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Why overweight office staff could be costing the economy billions…and how firms can stop it

Weight loss aspirations are often top of the list when it comes to new year's resolutions

Studies reveal that only 10% of Brits will stick to their pound-shedding new year resolutions, a disproportionate amount of the population still remains overweight.

This is particularly true for the nation’s office workers, with research indicating that a staggering 77% of administration workers are obese or overweight. Not only does this cause a huge strain to the NHS but it also affects the economy. Absences due to lifestyle factors are on the rise and allegedly costing the economy £8.2 billion per year. When overweight staff are in work, they have been proven to suffer from less energy, which may be detrimental to their work performance, morale in the office and overall output.

Some of the most obvious factors that contribute to the expanding waistline of the nation’s office workers are things such as being in a sedentary position all day and snacking on unhealthy food throughout a shift. Other risk factors include working in a place with no designated wellness plan and copying the unhealthy eating habits of workmates. Offices with vending machines and those that hold regular work parties or rituals, such as Friday takeout or birthday cake binges, can also pose a threat to health.

Sometimes social issues such as income and education can play a part in obesity. Time and time again social and economic studies have linked obesity with deprivation and a lack of knowledge about the benefits of good diet and regular exercise.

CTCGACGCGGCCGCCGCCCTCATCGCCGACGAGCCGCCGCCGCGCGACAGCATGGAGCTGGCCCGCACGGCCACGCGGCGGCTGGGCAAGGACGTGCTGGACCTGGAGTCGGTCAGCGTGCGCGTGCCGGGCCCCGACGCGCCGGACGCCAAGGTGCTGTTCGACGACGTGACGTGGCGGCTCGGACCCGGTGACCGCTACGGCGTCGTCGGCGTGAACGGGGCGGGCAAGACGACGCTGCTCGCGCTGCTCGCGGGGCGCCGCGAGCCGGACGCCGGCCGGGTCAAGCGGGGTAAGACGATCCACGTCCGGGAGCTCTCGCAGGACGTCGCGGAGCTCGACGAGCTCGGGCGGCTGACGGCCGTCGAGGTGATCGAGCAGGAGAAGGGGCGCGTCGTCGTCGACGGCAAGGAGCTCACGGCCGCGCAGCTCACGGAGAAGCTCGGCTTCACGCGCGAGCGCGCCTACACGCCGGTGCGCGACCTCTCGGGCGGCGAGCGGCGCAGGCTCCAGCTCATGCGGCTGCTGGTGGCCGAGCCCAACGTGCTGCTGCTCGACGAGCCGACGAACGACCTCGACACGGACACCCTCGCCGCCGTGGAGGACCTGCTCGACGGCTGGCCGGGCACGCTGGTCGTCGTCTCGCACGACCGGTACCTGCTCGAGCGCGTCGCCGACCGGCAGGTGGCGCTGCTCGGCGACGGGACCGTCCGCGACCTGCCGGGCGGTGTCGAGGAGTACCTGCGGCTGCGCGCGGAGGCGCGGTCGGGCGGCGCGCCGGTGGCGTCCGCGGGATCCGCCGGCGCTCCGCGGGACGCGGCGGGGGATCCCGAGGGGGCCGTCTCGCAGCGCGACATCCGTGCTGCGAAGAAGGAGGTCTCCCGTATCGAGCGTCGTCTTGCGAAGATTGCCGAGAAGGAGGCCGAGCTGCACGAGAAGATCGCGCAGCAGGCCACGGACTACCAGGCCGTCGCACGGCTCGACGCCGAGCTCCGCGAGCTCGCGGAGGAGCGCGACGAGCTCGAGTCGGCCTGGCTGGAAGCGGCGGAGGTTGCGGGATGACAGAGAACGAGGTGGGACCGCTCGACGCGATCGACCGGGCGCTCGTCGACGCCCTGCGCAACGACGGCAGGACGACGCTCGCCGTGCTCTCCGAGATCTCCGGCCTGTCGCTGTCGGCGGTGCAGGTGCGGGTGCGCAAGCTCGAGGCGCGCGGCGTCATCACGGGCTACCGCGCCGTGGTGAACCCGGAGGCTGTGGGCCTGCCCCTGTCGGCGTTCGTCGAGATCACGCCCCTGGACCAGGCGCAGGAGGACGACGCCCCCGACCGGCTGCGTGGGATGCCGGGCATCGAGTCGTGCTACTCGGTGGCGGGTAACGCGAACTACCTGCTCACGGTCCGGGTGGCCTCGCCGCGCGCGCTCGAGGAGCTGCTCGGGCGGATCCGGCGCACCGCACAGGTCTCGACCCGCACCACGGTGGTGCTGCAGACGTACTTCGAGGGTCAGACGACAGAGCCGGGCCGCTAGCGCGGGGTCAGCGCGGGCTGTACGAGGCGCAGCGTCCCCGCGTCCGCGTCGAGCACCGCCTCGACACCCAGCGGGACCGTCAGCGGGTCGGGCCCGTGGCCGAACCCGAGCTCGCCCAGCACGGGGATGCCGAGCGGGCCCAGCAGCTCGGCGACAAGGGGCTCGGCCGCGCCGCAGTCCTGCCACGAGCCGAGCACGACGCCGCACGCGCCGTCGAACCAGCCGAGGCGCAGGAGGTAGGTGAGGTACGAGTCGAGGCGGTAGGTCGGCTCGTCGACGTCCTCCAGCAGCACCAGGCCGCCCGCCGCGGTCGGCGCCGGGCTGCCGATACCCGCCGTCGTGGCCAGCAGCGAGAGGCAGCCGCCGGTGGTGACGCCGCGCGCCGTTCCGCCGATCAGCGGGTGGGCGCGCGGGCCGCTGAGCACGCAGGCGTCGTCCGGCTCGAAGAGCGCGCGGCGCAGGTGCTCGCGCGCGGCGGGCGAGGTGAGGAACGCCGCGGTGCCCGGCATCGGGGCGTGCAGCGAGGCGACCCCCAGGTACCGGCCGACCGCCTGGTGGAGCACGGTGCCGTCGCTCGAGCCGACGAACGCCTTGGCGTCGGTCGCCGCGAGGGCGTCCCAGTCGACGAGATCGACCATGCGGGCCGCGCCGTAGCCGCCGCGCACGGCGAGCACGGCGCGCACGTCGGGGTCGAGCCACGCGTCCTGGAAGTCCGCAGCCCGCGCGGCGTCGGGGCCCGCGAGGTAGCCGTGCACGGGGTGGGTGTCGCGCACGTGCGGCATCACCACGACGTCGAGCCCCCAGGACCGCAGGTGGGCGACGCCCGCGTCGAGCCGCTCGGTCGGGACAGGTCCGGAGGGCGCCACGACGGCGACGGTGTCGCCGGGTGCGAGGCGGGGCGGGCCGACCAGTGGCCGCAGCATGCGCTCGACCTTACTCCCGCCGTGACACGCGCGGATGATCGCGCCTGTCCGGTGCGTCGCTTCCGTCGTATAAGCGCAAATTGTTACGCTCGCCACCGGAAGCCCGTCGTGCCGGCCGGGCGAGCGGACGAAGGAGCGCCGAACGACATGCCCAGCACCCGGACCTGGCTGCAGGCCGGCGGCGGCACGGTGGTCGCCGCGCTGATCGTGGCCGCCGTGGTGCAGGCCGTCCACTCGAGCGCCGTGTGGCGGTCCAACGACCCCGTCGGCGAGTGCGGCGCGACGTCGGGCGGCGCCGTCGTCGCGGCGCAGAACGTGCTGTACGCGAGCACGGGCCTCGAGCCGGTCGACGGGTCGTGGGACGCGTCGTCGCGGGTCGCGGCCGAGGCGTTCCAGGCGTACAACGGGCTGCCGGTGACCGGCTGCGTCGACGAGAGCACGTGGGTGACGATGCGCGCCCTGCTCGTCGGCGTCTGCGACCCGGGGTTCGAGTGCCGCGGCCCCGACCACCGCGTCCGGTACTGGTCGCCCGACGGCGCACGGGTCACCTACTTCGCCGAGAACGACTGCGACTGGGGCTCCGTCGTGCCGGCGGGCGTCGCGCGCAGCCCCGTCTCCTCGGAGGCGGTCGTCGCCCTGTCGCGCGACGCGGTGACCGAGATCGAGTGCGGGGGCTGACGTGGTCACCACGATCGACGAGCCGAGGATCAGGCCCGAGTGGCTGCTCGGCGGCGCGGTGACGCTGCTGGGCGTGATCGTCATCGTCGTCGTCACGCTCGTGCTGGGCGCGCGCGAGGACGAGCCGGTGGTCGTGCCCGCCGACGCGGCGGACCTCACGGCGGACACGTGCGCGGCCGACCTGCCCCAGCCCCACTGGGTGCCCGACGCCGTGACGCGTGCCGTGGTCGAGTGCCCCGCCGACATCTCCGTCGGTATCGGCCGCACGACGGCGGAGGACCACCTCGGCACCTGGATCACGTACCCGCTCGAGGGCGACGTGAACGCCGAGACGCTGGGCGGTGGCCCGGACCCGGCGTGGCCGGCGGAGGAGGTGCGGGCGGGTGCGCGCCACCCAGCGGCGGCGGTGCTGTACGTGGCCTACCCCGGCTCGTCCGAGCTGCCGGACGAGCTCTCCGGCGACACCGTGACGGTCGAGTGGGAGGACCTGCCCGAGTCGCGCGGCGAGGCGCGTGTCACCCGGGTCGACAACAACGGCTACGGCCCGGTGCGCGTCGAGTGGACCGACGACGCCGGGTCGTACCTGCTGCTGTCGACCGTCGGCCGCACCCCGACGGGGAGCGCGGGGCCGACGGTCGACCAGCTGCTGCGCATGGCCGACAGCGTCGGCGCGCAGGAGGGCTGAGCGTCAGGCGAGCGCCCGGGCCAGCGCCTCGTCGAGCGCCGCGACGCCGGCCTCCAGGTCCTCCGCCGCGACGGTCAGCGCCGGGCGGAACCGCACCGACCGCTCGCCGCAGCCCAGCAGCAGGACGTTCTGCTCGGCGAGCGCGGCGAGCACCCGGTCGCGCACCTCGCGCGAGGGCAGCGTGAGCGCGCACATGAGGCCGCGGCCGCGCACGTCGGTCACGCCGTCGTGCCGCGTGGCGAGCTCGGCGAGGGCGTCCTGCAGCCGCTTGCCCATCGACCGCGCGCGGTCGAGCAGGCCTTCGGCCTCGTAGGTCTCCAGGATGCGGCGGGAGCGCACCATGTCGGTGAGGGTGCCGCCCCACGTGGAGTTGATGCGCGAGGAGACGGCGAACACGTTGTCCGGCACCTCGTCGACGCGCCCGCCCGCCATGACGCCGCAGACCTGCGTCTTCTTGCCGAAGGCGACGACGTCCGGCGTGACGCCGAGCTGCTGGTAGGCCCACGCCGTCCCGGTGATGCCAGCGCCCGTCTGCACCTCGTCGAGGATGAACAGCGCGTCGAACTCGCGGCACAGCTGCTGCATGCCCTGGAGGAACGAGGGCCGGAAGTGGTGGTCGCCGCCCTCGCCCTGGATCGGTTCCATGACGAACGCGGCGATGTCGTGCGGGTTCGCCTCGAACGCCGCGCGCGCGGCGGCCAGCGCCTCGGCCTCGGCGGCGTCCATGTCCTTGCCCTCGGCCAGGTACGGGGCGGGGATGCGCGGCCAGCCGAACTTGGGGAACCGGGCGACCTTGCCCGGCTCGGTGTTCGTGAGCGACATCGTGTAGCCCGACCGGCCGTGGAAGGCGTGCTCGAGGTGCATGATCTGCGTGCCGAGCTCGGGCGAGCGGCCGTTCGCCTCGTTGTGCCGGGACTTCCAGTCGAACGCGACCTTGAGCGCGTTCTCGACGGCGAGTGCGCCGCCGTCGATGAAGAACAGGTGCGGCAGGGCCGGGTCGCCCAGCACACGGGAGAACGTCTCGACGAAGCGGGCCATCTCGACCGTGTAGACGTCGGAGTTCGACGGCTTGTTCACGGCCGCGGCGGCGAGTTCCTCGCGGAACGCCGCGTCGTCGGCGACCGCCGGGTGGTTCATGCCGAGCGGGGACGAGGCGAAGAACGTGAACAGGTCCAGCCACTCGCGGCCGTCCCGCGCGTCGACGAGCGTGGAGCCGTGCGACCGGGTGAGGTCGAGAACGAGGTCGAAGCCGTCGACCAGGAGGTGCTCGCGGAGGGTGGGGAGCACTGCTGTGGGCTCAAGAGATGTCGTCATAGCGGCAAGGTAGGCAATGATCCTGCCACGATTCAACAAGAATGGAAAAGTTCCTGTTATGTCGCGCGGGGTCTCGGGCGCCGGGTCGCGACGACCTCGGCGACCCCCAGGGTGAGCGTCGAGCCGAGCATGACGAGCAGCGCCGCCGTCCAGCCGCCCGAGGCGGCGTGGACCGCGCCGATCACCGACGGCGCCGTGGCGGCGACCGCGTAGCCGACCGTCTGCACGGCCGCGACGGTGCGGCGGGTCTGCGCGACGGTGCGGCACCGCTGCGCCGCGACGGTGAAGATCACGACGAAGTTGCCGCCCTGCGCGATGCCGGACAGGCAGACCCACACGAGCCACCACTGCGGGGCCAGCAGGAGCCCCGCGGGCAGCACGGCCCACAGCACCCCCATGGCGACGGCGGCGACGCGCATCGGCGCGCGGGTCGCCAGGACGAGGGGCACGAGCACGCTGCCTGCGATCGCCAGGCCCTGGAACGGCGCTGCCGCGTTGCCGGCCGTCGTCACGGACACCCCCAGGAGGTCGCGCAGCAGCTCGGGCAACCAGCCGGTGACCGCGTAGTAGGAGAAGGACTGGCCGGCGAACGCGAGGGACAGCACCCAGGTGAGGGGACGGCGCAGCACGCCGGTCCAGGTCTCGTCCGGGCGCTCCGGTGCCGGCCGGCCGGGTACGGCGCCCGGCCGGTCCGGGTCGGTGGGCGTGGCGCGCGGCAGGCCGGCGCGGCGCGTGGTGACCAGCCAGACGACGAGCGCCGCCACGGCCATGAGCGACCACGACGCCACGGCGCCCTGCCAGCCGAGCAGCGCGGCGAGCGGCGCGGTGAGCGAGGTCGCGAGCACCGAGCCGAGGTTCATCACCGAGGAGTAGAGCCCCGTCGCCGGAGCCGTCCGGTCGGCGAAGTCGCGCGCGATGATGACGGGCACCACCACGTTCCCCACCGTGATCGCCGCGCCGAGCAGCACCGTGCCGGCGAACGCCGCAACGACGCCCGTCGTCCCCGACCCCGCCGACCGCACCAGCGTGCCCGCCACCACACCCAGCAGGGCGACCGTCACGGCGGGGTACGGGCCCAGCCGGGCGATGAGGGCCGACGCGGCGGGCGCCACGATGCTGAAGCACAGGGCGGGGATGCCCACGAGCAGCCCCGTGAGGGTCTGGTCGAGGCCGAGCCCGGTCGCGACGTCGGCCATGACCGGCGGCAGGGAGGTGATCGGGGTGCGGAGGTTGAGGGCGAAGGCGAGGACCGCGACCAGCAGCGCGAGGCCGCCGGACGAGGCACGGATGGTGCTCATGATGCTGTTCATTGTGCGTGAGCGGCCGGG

Whatever the reason behind the high levels of obesity, studies reflect that the number of overweight administration workers is 15% higher than the national average, and businesses need to start taking these statistics seriously if they want to save money. Management should encourage a healthy lifestyle both in and out of the office. Many firms provide workplace perks such as discounted gym membership or health plans. Others encourage staff to go for organised, lunchtime walks or promote healthy diets within the workplace.

Ultimately, having a healthy workforce won’t just benefit the company itself, but the overall economy. Healthy staff are fitter and less likely to take sick days and when they are in work, they will be more productive, focused and happier. In this scenario, everyone is a winner.

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  1. The imagery attached to this post is offensive to women on so many levels.

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